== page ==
Farpoint Optics and Image Science

When an area on an imager is “uniformly” illuminated there will be some spatial and temporal variation in pixel value due to quantum effects.  Figure 1 is a representation of this variation.   The pixel to pixel variation in the number of photons collected at each pixel for “uniform”  illumination varies with a Poisson distribution.  A Poisson distribution looks like a normal distribution except the values are discrete and they are skewed left up to an average value of about ten counts.  At average values larger than ten counts a Poisson distribution closely matches a normal distribution except the values are discrete.  The standard deviation for a Poisson distribution is the square root of the average number of photons collected.   The pixel to pixel standard deviation equals the square root of the average number of photons collected over a large number of pixels.

Each pixel in an imager acts like a bin that collects photons and converts them to electrons, for the moment it will be assumed that all the photons get converted to electrons. The smaller the area of the bins (pixel size), the shorter the collection time (exposure time), or the lower the image illumination (scene illumination or f/number) the fewer photons each bin collects.  An example of an image patch with Poisson noise is shown in figure 2.

By definition the signal to noise (SN) equals the signal divided by the signal standard deviation.   The SN is determined for an image by measuring the average value of a uniform patch and dividing by the standard deviation for the patch.   The standard deviation of a Poisson limited signal is the square root of the signal.  Equation (1) shows that for a Poisson limited signal the SN equals the square root of the signal.

A full image noise simulation includes additional noise sources including read noise, dark signal non-uniformity (DSNU), dark current, and pixel response non-uniformity (PRNU), but for some purposes it is useful to look at one noise source at a time.   Poisson noise is interesting because even if all of the process dependent noise sources are zero Poisson noise will still be present.  The monochrome simulations below only include Poisson noise.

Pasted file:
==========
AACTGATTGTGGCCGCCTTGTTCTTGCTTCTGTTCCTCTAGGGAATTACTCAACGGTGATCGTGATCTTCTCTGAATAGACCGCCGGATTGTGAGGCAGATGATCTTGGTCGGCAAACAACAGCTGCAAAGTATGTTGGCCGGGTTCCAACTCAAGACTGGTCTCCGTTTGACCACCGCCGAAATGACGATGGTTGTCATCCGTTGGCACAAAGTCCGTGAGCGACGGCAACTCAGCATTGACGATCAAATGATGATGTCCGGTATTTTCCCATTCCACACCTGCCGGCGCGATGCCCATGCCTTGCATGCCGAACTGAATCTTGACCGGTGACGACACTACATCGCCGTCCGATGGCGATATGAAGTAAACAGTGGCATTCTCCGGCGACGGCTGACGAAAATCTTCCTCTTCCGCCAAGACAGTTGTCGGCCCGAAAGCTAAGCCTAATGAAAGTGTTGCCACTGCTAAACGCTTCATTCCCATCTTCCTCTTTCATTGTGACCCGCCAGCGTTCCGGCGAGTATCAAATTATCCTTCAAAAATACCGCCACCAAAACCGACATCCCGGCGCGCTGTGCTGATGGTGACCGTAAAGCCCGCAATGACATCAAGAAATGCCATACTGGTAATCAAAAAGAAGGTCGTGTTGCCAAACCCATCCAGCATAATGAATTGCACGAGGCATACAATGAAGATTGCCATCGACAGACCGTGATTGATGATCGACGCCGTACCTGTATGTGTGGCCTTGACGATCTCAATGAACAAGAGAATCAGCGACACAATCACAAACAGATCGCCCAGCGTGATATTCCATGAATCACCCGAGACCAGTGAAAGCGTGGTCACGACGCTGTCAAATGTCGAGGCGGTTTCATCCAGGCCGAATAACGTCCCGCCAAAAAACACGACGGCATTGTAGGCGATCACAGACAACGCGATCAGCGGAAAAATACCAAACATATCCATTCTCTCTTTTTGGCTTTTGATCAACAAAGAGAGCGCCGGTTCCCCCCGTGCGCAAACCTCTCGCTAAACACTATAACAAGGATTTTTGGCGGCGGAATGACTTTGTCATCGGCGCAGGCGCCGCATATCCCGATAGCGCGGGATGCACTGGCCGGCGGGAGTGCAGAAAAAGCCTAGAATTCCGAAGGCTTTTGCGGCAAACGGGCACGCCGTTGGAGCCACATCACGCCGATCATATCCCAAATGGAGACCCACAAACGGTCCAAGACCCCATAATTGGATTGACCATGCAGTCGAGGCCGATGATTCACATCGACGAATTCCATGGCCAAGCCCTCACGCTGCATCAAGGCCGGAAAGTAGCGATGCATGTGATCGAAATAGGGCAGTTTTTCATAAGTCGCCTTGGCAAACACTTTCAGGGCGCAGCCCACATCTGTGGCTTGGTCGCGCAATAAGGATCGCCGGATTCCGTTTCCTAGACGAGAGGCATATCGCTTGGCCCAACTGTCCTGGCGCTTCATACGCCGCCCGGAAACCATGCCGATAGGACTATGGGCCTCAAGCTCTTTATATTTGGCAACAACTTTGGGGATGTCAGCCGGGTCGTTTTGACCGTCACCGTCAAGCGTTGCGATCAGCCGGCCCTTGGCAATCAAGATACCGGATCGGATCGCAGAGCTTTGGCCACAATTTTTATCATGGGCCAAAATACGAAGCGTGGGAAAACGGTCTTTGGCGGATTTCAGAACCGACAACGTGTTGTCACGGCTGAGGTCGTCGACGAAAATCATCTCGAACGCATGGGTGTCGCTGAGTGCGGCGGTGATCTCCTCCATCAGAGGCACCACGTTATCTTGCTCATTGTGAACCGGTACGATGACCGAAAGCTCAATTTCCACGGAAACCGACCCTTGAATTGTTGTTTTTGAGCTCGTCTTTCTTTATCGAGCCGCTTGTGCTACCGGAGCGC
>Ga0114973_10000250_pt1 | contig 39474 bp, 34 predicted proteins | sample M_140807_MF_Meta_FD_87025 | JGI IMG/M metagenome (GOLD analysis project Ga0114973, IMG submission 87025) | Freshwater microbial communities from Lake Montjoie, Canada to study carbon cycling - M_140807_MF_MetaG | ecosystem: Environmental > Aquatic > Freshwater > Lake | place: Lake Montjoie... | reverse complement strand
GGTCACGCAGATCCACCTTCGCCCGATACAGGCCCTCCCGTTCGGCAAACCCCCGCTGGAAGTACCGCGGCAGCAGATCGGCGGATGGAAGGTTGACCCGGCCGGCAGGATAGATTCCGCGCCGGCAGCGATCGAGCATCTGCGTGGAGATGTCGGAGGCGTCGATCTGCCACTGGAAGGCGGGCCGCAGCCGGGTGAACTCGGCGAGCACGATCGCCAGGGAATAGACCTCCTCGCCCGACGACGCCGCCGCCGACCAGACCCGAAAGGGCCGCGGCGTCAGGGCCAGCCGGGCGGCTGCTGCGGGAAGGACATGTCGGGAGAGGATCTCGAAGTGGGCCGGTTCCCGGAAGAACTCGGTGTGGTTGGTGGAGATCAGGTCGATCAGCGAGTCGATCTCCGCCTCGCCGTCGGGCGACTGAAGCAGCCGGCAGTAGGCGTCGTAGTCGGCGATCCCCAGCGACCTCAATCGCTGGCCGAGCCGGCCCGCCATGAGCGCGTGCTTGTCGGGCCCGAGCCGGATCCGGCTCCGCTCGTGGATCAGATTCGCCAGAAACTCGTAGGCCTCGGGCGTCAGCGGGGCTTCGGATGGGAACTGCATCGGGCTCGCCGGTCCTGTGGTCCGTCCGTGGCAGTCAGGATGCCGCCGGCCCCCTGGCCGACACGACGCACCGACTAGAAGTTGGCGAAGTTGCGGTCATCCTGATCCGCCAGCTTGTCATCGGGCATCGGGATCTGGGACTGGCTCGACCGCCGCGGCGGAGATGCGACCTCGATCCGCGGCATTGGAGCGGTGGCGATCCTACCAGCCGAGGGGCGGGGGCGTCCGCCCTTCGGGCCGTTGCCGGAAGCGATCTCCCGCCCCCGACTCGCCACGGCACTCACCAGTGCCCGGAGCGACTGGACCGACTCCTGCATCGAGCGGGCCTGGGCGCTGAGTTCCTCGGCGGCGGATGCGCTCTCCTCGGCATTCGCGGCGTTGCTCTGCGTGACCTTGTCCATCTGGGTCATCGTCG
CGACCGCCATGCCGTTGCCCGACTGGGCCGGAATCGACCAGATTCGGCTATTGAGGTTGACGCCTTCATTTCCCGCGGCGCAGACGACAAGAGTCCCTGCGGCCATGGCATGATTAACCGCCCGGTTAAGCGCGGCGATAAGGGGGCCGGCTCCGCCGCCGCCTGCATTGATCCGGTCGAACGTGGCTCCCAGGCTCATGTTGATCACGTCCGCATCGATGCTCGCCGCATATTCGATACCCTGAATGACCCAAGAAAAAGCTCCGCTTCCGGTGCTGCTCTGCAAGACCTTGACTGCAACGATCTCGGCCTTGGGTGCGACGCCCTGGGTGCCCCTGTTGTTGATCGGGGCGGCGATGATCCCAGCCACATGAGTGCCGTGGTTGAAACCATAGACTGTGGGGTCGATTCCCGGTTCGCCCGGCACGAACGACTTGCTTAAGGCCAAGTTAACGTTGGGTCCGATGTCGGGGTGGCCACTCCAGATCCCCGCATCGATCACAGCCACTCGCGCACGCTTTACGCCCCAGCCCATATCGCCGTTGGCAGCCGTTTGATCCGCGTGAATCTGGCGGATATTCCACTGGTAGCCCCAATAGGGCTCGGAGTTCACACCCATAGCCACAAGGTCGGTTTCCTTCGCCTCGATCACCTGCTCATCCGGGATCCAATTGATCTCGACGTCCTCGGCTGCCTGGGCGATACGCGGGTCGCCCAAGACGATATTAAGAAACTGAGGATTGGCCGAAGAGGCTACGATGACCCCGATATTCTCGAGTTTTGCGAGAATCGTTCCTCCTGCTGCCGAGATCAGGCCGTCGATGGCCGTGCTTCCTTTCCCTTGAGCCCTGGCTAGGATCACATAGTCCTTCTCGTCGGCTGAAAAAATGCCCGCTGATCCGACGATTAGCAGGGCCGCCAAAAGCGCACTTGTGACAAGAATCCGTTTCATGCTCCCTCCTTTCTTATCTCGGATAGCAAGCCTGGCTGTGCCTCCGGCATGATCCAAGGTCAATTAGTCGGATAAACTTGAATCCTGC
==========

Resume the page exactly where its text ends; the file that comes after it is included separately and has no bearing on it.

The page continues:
A photon is characterized by a certain amount of energy.  In radiometric units this corresponds to a joule or equivalently a watt-second.  In photometric units a watt-second corresponds to a lumen-second with a wavelength dependent scaler.  The number of lumen-seconds per area falling on an imager in a camera depends on the ISO  exposure setting.  The camera will adjust the exposure time and f/number to expose the imager to a certain number of lumen-seconds per area which corresponds to a certain number of photons per area depending on the spectral distribution of the light source.

Imagers are more efficient at converting some wavelengths (colors) of light to electrons than others.  The quantum efficiency (QE) curve in figure 3 shows the QE at each wavelength.  Quantum efficiency is the number of electrons generated at a pixel divided by the number of photons falling on the pixel.

The images below are simulated monochrome images of a 24 patch Macbeth target with Poisson noise.  The pixel size is 1.5 micron square.  The images are 640 by 480 pixels.  Notice the ISO 100 image has much lower noise than the ISO 1600 image because each pixel collects more photons at ISO 100.